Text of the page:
The most visited island group, the Cyclades are everyone’s Greek island ideal, with their whitewashed cliff-top villages, blue-domed churches, and stunning beaches. The islands vary greatly, from the quiet and traditional to the more nightlife-oriented. The cradle of the Cycladic civilization (3000-1000 BC), they also offer a rich ancient history. Important archaeological sites, such as those on Delos and Santorini, provide a fascinating insight into the past.
POINTS OF INTEREST
Sandy beaches and dynamic nightlife combine to make Mýkonos one of the most popular islands in the Cyclades. Visited by intellectuals in the early days of tourism, today it thrives on its reputation as the glitziest island in Greece. In addition to offering sun, sea, and sand, the island is a good base from which to visit the ancient archaeological site of Delos.
The tiny, uninhabited island of Delos is one of the most important archaeological sites in Greece. The legendary birthplace of Artemis and Apollo, from 1000 BC. It was home to the annual Delian Festival, held in honor of the god Apollo. The most important remains on Dellos are the magnificent 7th-century Lion Terrace, the Theater built in 300 BC to hold 5,500 people, and the Theater Quarter.
Colonized by the Minoans in 3000 BC, this volcanic island erupted in 1450 BC, forming Santoríni’s distinct crescent shape. A popular tourist destination, it is a stunning island, as famous for its ancient archaeological sites as for its whitewashed villages, volcanic cliffs, and black sand beaches.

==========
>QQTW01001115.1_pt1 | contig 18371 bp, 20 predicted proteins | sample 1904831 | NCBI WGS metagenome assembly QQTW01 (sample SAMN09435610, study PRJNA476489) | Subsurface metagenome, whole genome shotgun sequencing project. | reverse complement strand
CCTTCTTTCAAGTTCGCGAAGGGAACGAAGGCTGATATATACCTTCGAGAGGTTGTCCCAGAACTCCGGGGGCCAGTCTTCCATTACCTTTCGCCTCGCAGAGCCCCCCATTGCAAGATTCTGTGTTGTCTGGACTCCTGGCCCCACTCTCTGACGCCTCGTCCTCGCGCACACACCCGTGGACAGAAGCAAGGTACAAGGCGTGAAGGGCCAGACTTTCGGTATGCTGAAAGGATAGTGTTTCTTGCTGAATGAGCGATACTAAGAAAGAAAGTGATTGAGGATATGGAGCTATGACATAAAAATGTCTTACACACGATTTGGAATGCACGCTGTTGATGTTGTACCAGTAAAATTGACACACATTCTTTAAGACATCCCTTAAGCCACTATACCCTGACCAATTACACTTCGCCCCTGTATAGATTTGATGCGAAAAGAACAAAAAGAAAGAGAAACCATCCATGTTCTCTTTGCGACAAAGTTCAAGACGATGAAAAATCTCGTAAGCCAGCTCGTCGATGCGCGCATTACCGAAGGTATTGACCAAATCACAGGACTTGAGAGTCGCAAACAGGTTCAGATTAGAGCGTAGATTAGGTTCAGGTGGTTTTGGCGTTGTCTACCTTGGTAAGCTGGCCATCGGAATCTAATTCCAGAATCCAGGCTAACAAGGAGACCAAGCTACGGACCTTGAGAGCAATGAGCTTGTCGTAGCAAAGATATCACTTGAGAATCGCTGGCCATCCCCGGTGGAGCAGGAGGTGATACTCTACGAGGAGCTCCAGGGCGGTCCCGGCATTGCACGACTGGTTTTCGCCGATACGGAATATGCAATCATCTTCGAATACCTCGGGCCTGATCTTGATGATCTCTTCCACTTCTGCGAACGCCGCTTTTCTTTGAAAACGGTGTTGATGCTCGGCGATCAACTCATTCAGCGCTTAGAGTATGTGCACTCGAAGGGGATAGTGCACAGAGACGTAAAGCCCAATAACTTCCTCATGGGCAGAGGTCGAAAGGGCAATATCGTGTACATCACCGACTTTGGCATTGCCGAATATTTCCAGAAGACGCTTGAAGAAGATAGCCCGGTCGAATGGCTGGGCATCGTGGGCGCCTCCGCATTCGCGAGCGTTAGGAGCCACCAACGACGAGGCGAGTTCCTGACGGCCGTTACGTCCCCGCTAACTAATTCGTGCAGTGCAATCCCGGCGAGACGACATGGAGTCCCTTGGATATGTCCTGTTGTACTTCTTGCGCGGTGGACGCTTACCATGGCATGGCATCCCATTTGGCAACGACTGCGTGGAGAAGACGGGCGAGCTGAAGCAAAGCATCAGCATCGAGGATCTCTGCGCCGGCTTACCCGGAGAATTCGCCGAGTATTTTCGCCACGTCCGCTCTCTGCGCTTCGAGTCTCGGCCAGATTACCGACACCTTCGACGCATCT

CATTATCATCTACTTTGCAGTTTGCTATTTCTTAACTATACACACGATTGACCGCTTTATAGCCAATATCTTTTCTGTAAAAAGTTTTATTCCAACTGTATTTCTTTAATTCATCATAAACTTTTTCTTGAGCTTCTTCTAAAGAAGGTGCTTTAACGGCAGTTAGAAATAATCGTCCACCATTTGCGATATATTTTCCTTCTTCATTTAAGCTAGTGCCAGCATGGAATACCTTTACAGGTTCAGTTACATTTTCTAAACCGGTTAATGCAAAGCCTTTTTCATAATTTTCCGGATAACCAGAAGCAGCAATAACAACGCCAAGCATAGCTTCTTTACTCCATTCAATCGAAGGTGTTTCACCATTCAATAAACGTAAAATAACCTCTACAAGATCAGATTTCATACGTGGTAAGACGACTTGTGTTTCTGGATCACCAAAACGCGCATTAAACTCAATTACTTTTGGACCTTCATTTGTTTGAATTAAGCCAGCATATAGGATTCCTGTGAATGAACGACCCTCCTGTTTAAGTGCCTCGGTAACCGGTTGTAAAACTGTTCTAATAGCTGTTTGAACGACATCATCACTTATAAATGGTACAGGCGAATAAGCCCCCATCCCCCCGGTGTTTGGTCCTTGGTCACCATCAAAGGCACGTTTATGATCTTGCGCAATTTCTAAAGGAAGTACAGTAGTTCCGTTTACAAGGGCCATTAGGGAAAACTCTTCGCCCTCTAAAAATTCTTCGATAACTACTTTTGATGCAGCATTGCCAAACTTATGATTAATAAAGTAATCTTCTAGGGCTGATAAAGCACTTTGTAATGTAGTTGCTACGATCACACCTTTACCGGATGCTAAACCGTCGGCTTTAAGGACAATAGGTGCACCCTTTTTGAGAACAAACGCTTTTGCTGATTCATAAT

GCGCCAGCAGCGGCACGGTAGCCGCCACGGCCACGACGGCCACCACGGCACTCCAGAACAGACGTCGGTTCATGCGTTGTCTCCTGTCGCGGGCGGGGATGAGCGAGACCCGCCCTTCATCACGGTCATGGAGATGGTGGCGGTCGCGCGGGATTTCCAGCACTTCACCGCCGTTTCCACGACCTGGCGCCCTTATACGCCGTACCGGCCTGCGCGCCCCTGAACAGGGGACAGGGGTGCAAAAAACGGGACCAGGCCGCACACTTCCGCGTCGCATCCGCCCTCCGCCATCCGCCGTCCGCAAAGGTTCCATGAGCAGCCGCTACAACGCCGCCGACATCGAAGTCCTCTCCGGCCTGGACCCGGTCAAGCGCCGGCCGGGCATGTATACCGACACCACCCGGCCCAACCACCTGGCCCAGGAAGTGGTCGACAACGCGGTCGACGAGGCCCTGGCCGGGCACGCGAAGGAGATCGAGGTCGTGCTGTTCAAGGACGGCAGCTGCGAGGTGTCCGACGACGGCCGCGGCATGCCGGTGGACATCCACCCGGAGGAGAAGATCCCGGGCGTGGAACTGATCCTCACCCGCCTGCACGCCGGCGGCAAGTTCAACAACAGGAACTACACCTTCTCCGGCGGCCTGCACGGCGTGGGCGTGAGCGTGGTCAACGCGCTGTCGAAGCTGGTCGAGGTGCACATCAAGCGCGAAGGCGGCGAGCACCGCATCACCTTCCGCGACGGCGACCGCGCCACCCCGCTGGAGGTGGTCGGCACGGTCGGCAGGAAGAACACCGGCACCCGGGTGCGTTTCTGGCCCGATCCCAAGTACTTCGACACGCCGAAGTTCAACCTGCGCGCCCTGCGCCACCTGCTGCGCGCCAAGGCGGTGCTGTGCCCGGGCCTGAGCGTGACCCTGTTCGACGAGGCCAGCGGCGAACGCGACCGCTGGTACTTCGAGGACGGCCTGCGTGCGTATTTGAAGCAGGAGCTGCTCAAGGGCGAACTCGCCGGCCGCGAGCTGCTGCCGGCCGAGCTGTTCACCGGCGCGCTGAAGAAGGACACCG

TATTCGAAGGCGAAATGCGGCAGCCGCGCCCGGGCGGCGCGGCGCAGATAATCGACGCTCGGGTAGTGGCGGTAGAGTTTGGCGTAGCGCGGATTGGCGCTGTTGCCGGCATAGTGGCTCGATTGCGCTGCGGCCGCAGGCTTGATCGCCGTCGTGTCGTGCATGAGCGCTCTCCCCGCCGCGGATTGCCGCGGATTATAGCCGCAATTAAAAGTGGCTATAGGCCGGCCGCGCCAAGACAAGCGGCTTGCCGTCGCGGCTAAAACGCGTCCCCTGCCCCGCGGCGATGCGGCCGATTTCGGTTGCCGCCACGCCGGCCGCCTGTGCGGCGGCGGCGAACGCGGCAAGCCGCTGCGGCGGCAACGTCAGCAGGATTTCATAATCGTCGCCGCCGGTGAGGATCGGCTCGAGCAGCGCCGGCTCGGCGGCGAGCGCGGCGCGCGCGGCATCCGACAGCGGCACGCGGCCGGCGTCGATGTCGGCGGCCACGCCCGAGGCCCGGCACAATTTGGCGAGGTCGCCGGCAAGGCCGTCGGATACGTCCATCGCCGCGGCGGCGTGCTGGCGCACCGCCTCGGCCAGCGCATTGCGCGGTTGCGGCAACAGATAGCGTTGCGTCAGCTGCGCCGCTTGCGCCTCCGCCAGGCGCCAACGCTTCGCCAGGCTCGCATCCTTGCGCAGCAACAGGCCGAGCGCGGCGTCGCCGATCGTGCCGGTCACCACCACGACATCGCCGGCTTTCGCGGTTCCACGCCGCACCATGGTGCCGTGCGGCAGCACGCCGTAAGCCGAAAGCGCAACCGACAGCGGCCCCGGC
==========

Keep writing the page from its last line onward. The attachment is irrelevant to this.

Founded in the late 18th century, Firá was destroyed by an earthquake in 1956 and rebuilt along terraces in the volcanic cliffs. Among Firá’s most interesting sights are the Archaeological Museum, with finds from Ancient Thira and Minoan Akrotíri, and the 18th-century church of Agíos Minás.
The largest of the Cyclades, Náxos was a major center of the Cycladic civilization. The Venetians, who arrived in the 13th century, built many fortifications that still stand on the island today. Overlooking Náxos town’s bustling harbor is the huge marble 6th-century BC Portára gateway, built as the entrance to the unfinished Temple of Apollo. To the south, Agios Geórgios is the main tourist center, with a wealth of hotels, apartments, and restaurants. The old town divides into the Kástro – the 13th-century Venetian fortifications – and the medieval Bourg. The fine 18th-century Orthodox cathedral, the Mitrópoli Zoödóchou Pigís, stands in the Bourg, which also has a busy market area. In the Kástro, the Archaeological Museum, in the Palace of Sanoúdo, has one of the best collections of Cycladic marble figurines in the Greek islands.